This GDPR information has been developed for Maternity Voices Partnerships. Essentially, a Maternity Voices Partnership needs to:
- be totally transparent about what it will do with the data it collects and how long it will keep that data
- ask women/families at every point where feedback is collected whether they are happy to give that feedback and
- advise and remind them that they are able to withdraw consent at any time.
General Data Protection Regulations guidelines for Maternity Voices Partnerships
What is GDPR?
The General Data Protection Regulation (GDPR) came into effect on 25 May 2018 regulating data protection and privacy for all individuals within the European Union. It still applies in the UK. GDPR aims primarily to give more control to citizens and residents over their personal data1 and who can handle it. It applies to all organisations that offer goods and services to or monitor the behaviour of citizens. Any citizen can submit a Subject Access Request (SAR) to any organisation, asking for details of the information that that organisation holds about that individual.
The seven data protection principles
1. Lawfulness, fairness and transparency: Personal data should be processed in a lawful, fair and transparent manner.
2. Purpose limitation Personal data should be collected for specified, explicit and legitimate purposes and not further processed for additional purposes.
3. Data minimisation Personal data should be adequate, relevant and limited to the purposes for which it is processed.
4. Accuracy Personal data should be accurate, and where necessary, kept up to date.
5. Storage limitation Personal data should not be kept in a form which permits identification of someone for longer than is necessary.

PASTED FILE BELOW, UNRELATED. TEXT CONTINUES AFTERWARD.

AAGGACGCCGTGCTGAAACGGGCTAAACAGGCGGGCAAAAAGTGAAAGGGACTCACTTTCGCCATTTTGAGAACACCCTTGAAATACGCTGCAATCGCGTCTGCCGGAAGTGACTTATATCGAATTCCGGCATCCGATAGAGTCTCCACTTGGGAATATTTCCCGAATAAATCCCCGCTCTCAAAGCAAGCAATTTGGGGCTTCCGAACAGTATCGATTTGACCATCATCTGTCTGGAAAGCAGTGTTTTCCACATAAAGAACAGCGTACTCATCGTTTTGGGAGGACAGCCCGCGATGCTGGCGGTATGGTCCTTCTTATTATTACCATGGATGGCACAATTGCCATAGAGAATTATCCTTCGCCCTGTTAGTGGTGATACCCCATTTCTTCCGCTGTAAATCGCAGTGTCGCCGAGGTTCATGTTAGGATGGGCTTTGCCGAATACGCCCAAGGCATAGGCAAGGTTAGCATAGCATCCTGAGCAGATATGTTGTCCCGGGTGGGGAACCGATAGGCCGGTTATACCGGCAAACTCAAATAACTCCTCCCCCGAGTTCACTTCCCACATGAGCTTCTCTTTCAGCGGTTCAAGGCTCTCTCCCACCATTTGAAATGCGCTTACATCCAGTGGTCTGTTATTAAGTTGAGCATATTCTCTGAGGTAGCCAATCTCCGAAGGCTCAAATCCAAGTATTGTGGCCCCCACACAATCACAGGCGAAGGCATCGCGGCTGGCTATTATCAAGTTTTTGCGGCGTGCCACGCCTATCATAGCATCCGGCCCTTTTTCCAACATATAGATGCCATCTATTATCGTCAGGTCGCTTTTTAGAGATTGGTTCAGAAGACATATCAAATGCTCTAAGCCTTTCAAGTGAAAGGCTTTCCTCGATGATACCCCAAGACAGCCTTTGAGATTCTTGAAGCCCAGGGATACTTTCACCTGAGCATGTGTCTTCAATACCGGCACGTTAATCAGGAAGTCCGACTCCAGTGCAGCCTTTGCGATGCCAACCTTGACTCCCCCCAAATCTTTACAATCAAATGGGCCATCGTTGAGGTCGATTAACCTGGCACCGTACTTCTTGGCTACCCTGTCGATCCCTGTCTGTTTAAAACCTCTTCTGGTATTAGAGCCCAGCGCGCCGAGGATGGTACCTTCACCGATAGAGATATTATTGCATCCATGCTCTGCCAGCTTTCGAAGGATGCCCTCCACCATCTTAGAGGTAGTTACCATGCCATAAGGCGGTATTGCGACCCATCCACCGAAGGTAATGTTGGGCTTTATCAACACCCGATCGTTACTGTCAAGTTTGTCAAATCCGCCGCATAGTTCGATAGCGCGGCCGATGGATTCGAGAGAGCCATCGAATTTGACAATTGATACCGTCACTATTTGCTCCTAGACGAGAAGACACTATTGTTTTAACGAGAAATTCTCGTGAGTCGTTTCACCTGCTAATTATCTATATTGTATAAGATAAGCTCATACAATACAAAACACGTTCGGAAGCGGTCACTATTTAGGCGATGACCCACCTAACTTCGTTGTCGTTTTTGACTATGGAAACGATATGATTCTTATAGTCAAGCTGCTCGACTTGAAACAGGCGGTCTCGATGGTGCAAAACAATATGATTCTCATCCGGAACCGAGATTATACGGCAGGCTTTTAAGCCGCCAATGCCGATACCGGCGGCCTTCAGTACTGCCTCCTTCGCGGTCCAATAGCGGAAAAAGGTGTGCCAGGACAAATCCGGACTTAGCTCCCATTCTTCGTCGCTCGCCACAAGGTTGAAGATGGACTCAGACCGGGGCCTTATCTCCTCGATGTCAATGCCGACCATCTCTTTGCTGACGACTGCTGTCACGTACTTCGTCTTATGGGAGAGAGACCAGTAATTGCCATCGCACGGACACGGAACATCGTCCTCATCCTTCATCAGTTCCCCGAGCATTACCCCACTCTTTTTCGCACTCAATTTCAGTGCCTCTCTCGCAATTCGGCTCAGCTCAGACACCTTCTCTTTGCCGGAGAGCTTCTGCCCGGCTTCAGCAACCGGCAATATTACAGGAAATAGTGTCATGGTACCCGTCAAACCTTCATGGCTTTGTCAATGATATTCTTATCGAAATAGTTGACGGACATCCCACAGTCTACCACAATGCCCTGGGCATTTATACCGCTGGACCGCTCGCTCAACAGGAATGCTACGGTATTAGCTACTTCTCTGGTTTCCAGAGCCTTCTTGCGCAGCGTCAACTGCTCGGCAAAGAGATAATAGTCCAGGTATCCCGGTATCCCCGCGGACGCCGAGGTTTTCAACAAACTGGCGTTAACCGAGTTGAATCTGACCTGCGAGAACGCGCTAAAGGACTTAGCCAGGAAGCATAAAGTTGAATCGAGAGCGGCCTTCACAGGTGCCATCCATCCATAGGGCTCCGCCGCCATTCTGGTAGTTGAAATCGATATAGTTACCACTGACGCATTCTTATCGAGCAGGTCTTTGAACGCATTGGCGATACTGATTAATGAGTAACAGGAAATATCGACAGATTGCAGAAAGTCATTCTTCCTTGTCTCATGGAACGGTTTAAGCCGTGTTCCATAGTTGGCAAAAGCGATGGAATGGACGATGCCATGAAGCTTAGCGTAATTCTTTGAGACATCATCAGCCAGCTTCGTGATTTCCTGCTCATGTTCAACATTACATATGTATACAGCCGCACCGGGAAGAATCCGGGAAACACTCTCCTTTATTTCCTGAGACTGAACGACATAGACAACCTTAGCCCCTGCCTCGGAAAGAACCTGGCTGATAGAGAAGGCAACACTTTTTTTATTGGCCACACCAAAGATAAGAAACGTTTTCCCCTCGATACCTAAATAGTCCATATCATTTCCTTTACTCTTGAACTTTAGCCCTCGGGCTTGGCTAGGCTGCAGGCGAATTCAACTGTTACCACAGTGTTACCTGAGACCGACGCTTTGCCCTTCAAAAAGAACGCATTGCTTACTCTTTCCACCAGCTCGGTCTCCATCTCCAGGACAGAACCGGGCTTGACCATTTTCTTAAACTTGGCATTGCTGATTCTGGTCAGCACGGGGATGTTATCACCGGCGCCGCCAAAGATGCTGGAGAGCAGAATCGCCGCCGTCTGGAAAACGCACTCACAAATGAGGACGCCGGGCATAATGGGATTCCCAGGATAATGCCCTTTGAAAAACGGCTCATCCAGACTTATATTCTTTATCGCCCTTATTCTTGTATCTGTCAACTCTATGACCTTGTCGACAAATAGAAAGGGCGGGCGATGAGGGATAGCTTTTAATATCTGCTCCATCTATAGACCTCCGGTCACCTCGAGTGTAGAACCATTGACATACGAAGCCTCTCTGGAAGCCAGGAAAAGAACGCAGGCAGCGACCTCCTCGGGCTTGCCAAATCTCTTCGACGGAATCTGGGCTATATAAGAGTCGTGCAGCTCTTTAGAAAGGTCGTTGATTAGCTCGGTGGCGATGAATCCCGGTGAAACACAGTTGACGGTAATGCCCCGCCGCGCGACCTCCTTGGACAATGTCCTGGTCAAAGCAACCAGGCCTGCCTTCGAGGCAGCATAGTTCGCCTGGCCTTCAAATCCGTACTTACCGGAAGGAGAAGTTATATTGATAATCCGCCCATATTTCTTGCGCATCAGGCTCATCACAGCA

6. Integrity and confidentiality Personal data should be processed securely.
7. Accountability Organisations must be able to demonstrate compliance with data protection regulation.
Personal data is any information which relates directly to an individual and can be linked directly to them. For example, this includes: name, phone number, email address, photographs. For more information see Briefing 173: GDPR – Data Protection (creative-lives.org) and 15 things all small businesses need to know about data protection | ICO
What does this mean for MVPs?
Anyone within the MVP who handles personal data is a data processor under the new law. Data controller responsibility, for the management of the data, will usually lie with the organisation that hosts the MVP e.g. the ICB. The type of data we generally collect is classed as sensitive personal data. The new regulations mean that organisations need to be open, honest and transparent about the data they collect and be extremely clear with any individual about what they are going to do with their data and how long it will be stored.
Recommendations to ensure MVPs are GDRP compliant:
1. Emails • when sending out group emails, blind-copy contacts.
• Have a signature at the bottom of your email enabling people to remove themselves from the mailing list at any time e.g. “You are being sent this email as part of the xxxx distribution list. If you no longer wish to be on this distribution list, please let me know and you will be removed”. Remember, consent must be freely given and can be withdrawn at any time.
• It is helpful to have a generic email address for your MVP e.g. firstname.lastname@example.org (some MVPs use nhs emails) rather than having a personal email address for MVP business. This also helps with succession planning. You must take care of the password for your email address.
2. For data collection (e.g. Walk the Patch, surveys, questionnaires and gathering anonymous feedback)
• Under principle 1, see above, there should be a written privacy notice (see below) available at every point where we collect personal information. This includes surveys and questionnaires. If you are gathering data face-to-face or over the phone, (e.g. Walk the Patch) you must read out the appropriate privacy notice. Verbal consent from any individual is sufficient.